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What is Sustainability?

There are a number of interpretations regarding the definition of sustainability. This tricky, six-syllable word is best understood as an essentially contested concept, one that does not have a fixed, objective, universally agreed-upon definition.

University of Richmond's Office for Sustainability defines sustainability as the creation of environmental, social, and economic conditions that foster the health and well-being of people and the natural world in this generation and generations to come. Collectively, our educational initiatives, commitments, milestones, programs, and facilities tell the story of an institution that prioritizes stewardship of the environment and preparation of our students to address global challenges in a rapidly changing world. There are some fundamental ideas that inform our approach to sustainability at the University, summarized below.

The phrase most often used to describe sustainability comes from the 1987 Report of the World Commission on Environment and Development: Our Common Future (known also as the “Brundtland Report”): “Sustainable development is development that meets the needs of the present without compromising the ability of future generations to meet their own needs.” Embedded within this definition are three key concepts: a balance of one’s own needs with those of others (especially the needs of the poor), conservation of resources for future generations, and recognition of the environment as a finite system with discrete limits.

Another description that informs UR’s understanding of sustainability comes from the Environmental Protection Agency: “Sustainability is based on a simple principle: everything we need for our survival and well-being depends, either directly or indirectly, on our natural environment.” Ultimately, a healthy community and healthy economy are only possible with a healthy environment where citizens have access to clean air, clean water, and arable land. The EPA definition goes on to state, “Sustainability creates and maintains the conditions under which humans and nature can exist in productive harmony, that permit fulfilling the social, economic, and other requirements of present and future generations.” You can see the allusion to the Brundtland Report here, as well as the introduction to the “triple bottom line,” which calls for recognition of a balance of environmental, financial, and social justice needs in decision making.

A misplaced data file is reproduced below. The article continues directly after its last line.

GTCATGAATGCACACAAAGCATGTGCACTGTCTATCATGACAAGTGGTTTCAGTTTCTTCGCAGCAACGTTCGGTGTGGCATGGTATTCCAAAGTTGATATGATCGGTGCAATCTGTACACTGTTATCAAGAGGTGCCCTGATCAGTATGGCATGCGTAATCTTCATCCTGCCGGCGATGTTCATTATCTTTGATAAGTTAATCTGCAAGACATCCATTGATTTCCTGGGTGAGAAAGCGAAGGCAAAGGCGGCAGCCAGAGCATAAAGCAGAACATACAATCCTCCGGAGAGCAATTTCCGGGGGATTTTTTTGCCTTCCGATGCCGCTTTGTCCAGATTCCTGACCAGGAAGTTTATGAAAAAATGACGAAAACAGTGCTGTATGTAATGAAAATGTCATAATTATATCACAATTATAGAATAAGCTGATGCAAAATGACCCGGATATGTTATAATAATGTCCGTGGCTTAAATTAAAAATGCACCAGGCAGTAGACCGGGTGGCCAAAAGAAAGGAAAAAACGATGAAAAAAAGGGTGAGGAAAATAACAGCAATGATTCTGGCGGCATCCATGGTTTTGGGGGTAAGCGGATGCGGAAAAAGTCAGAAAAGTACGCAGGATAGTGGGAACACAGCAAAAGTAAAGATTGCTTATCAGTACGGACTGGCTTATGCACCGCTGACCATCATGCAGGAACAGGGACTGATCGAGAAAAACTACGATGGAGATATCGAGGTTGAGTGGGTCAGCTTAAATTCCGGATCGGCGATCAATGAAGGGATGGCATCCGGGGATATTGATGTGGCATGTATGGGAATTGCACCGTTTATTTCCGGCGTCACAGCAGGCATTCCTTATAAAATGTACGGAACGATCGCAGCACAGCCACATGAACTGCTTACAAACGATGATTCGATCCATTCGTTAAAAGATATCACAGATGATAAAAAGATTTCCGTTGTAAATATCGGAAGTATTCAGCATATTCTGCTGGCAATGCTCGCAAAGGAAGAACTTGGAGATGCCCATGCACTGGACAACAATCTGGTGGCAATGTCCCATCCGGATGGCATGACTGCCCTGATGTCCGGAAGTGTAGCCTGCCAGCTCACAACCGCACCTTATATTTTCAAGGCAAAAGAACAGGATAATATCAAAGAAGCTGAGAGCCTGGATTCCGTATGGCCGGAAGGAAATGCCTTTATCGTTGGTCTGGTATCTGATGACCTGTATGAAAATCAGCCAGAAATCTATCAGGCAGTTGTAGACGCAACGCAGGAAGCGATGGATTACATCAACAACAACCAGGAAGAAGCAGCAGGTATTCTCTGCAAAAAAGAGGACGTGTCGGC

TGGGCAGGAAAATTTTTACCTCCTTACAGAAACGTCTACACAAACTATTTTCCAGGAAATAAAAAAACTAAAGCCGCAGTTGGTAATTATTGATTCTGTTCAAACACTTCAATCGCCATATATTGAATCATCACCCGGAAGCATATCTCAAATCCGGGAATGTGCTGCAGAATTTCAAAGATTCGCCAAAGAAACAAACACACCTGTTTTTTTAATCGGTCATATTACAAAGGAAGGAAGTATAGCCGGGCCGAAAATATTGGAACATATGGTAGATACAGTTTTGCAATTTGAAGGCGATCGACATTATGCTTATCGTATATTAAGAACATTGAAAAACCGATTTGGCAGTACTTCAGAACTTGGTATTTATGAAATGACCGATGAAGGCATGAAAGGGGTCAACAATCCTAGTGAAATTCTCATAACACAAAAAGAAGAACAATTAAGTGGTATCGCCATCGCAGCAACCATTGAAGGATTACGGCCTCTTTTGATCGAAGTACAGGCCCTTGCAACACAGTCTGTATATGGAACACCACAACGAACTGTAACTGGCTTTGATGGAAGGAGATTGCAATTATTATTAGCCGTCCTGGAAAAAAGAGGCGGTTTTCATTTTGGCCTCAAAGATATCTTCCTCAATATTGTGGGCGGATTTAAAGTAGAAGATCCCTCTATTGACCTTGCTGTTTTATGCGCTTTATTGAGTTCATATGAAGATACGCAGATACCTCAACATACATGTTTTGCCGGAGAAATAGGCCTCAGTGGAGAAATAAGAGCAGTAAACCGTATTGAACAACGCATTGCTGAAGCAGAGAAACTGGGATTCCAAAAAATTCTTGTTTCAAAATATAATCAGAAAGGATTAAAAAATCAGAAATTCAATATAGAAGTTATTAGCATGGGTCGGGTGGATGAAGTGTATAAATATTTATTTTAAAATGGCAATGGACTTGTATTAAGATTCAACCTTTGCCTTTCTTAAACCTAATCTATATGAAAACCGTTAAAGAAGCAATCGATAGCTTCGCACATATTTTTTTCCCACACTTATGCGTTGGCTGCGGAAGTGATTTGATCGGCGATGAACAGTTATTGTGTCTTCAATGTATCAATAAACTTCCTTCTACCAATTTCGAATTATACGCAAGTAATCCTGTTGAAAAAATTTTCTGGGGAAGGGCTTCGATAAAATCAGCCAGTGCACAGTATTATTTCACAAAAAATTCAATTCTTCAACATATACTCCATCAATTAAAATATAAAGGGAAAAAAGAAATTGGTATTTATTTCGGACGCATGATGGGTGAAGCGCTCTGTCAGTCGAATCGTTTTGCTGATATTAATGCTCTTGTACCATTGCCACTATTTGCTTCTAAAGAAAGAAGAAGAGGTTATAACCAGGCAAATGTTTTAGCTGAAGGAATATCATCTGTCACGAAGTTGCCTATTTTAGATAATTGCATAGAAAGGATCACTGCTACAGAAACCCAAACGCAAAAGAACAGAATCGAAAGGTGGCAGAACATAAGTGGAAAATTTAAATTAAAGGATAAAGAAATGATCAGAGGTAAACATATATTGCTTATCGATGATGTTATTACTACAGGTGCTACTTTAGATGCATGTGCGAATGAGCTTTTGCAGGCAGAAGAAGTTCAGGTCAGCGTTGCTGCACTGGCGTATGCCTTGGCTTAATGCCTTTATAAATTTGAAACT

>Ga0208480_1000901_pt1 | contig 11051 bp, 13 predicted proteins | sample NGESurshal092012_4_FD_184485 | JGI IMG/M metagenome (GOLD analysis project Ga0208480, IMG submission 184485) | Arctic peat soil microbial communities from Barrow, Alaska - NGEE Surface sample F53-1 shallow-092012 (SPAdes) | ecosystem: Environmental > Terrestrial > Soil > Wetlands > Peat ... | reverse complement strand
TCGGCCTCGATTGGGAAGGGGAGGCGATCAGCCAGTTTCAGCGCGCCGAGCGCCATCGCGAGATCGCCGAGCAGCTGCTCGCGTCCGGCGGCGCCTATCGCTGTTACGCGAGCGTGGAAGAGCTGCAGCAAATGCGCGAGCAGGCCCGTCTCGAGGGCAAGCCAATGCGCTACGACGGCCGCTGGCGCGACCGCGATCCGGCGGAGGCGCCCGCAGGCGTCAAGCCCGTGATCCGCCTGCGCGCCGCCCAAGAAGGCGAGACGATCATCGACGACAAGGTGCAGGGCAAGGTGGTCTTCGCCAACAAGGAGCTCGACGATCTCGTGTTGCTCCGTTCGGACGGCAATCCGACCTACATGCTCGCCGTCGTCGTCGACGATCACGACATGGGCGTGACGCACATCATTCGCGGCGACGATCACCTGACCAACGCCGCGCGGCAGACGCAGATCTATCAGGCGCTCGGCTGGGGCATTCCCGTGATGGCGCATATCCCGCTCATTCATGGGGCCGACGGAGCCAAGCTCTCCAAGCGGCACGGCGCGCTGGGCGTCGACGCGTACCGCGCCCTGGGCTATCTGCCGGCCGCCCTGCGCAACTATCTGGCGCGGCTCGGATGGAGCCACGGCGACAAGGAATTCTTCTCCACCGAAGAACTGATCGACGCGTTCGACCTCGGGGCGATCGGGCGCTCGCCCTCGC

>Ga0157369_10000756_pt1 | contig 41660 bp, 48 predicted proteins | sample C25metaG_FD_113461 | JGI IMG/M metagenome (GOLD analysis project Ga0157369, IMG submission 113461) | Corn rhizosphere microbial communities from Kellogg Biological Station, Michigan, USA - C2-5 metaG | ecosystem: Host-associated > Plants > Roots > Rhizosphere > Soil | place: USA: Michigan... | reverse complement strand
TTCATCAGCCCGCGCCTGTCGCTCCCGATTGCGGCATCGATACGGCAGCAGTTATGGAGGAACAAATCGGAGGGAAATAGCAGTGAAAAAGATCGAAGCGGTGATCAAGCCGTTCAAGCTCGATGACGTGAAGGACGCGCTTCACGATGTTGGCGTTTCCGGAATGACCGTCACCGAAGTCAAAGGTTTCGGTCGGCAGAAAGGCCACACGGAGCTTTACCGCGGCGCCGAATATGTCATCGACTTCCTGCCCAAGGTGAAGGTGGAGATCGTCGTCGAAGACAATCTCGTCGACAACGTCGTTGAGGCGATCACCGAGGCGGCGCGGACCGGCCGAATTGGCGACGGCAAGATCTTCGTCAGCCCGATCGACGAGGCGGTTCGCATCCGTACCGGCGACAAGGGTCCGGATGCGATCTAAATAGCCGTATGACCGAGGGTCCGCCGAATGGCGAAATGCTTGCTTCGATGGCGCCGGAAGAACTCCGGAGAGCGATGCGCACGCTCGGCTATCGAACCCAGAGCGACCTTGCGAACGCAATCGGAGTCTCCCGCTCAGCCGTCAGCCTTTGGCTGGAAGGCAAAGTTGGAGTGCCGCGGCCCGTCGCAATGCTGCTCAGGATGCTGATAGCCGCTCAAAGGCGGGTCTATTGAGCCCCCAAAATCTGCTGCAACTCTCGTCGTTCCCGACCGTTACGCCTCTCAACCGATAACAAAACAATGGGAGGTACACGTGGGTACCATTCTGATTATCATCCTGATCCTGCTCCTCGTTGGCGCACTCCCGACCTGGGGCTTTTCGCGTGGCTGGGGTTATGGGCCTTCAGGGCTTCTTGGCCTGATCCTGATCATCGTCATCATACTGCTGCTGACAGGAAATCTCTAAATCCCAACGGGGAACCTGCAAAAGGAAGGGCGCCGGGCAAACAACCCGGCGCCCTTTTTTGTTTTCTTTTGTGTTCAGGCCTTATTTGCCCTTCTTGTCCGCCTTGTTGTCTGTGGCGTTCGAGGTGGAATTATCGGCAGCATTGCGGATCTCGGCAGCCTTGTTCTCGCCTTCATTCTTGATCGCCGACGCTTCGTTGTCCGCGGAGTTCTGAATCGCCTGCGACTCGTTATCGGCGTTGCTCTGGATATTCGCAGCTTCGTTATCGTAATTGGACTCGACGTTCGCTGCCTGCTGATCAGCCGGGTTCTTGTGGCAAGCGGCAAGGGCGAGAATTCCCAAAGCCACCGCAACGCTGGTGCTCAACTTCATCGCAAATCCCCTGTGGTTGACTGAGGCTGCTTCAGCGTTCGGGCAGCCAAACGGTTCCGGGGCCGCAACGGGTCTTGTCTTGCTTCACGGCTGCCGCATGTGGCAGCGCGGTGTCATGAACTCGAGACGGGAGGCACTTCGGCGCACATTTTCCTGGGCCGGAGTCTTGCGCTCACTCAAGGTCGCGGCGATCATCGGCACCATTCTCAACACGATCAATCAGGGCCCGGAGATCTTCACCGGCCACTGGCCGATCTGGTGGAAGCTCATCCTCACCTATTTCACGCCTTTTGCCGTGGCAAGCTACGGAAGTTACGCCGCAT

These definitions help bring sustainability into focus, but they still do not tell us what to do when we arrive for work on Monday morning. A framework that makes these ideas more concrete comes from the Natural Step, a leader in strategic sustainable development since 1989. Borrowing from principles found in nature, the Natural Step provides four basic rules to follow to care for the planet. These rules pinpoint current actions that are inherently unsustainable – that is they cannot continue in perpetuity – and call for these behaviors to cease. The ideas are deceptively simple with colloquial, informal language. 

Natural Step Sustainability Principles

Principle 1. We cannot dig stuff up from the Earth at a rate faster than it naturally returns and replenishes.
Principle 2. We cannot make chemical stuff at a rate faster than it takes nature to break it down.
Principle 3. We cannot cause destruction to the planet at a rate faster than it takes to regrow.
Principle 4. We cannot do things that cause others to not be able to fulfill their basic needs.

The Natural Step rules do not provide an inventory of actions to take to move toward sustainability, but offer a framework to discuss actions suitable for each institution or individual. It recognizes the agency of small groups of people to choose the best path forward themselves.

Ultimately, sustainability is about creating conditions that will allow our children’s children to thrive, in perpetuity. We all have a role to play.

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